And yet we present you another series on jazz history and theory! We welcome you to our first post on the series “On Monk’s Pianism and Technique” where we analyze Monk’s eccentric instrumental technique and its influence on jazz history with the help of Benjamin Givan’s amazing article “Thelonious Monk’s Pianism”.
Thelonious Monk’s pianism was simply unique and epoch-making. Saxophonist Steve Lacy tributes the great pianist on his unique style: “Monk’s music has profound humanity, disciplined economy, balanced virility, dramatic nobility, and innocently exuberant wit.” He was also heavily criticized in his early career, accusing his unconventional, non-conformist style which was self-taught, just like Miles and Coltrane. But what was really different in Monk’s technique? What was unconventional and ineptitude but somewhat higher, intellectual, and simply greater? In our series, Monk’s pianism, we will try to answer these questions by analyzing albums, solos, and his techniques.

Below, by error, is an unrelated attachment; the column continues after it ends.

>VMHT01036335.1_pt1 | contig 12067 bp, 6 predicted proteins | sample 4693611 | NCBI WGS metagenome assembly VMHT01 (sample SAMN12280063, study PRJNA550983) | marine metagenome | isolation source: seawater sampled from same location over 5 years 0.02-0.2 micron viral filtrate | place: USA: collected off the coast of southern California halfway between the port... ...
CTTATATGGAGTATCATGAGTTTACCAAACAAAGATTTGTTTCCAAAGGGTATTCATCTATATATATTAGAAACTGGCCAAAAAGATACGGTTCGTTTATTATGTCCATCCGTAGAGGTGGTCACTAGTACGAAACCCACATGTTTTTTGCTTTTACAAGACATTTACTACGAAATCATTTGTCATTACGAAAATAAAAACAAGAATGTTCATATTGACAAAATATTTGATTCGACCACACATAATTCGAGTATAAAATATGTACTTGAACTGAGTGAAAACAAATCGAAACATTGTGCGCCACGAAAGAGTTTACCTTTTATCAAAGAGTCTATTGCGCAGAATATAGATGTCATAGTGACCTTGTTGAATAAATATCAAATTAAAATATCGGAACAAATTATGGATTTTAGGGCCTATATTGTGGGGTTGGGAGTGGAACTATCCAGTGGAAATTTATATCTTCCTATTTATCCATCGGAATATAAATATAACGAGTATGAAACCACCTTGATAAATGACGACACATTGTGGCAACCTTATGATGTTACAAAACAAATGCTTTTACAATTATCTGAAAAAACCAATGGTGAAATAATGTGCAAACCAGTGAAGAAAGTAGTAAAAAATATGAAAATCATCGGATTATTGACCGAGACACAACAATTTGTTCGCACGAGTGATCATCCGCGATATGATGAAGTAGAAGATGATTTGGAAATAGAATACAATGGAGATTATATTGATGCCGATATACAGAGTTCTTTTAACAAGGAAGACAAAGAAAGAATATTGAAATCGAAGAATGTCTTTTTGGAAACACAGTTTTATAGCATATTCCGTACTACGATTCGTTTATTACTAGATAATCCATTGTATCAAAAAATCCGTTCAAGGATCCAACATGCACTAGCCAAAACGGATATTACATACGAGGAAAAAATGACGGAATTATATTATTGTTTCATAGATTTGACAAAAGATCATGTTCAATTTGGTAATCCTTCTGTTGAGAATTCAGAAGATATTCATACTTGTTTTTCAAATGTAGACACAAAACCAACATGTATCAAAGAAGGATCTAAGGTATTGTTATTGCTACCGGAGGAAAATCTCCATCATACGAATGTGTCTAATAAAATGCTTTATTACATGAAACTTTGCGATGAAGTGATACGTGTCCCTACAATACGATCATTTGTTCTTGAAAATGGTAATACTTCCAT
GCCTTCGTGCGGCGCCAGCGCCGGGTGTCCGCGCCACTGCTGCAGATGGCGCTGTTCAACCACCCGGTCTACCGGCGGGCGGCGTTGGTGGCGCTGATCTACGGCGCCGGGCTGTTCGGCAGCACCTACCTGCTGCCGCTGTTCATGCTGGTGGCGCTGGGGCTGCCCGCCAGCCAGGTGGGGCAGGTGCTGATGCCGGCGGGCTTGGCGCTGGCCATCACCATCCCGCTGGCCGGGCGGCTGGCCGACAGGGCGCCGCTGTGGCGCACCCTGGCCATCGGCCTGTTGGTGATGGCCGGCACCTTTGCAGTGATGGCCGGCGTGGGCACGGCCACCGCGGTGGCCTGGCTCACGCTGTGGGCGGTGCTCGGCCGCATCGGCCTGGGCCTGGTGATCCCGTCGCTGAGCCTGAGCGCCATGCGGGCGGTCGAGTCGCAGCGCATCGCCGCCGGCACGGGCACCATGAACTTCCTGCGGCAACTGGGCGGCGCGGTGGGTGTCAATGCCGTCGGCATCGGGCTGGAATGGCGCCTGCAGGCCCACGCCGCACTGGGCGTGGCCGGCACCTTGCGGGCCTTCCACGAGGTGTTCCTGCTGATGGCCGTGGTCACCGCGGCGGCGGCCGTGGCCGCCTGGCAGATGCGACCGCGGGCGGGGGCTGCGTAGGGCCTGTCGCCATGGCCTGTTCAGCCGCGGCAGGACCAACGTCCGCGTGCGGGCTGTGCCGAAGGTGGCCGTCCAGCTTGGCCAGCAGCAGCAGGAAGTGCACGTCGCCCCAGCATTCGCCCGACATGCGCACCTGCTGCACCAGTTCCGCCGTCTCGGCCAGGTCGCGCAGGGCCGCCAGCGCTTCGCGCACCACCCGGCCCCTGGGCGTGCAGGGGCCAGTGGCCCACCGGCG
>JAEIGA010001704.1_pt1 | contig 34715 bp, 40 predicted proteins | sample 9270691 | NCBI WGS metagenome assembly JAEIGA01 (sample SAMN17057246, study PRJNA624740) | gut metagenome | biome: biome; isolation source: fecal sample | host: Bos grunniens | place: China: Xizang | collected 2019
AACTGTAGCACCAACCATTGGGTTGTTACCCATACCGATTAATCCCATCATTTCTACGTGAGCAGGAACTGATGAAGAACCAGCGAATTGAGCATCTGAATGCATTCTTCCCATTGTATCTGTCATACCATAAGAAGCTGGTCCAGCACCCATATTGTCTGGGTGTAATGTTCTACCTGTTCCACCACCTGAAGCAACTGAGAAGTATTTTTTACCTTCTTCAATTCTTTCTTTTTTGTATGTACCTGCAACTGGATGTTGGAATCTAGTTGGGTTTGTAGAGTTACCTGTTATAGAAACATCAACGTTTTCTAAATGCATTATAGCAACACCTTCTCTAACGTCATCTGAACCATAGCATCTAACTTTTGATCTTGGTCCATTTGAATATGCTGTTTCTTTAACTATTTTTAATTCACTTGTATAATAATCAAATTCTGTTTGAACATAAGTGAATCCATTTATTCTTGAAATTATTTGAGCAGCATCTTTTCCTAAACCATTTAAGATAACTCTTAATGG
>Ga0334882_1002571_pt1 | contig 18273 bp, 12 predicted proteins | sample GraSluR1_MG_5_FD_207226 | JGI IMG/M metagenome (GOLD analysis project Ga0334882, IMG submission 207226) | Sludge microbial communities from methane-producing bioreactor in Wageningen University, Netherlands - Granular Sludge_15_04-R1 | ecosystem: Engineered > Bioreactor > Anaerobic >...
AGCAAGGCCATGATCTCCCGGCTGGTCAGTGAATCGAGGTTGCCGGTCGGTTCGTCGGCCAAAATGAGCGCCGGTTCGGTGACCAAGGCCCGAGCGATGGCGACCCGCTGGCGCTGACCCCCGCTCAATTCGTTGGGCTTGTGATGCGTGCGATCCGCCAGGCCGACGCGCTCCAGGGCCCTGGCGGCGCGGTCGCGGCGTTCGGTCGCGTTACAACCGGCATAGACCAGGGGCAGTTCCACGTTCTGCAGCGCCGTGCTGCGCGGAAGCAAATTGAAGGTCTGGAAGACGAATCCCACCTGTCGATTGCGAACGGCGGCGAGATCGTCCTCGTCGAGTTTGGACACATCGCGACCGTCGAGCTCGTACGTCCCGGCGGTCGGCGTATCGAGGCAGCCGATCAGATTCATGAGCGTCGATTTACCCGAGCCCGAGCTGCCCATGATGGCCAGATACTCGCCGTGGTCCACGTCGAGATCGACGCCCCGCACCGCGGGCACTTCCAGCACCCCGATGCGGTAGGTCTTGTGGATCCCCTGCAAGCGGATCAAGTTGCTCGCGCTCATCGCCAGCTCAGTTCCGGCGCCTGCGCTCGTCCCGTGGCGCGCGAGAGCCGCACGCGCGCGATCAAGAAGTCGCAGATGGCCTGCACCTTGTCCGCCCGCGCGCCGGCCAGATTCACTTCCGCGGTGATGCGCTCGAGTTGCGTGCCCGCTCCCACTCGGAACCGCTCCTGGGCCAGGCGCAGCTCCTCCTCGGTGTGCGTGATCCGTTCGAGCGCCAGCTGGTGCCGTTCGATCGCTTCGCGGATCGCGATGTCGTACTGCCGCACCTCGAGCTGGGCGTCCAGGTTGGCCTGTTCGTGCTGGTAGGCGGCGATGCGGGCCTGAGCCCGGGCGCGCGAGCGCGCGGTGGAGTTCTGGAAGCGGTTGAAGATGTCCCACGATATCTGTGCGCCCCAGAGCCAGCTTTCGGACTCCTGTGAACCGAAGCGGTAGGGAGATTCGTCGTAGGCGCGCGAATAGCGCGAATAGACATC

Putting it forth, Monk was heavily criticized in his early career. In 1944, in Monk’s first years “I’d rather hear him play a ‘boston’ than any other pianist. His sense of fitness is uncanny,” stated pianist Herbie Nichols. Monk’s bandleader Coleman Hawkins was often criticized to have such a pianist in his group, oftentimes being asked “Why don’t you get a pianist?”, referring to Monk. In his first recording in 1947, many jazz critics, journalists, and listeners agreed that Monk lacked a traditional instrumental technique. Even though some critics like Leonard Feather, praised his composing, Monk still lacked technique, continuity, and harmony for most jazz listeners.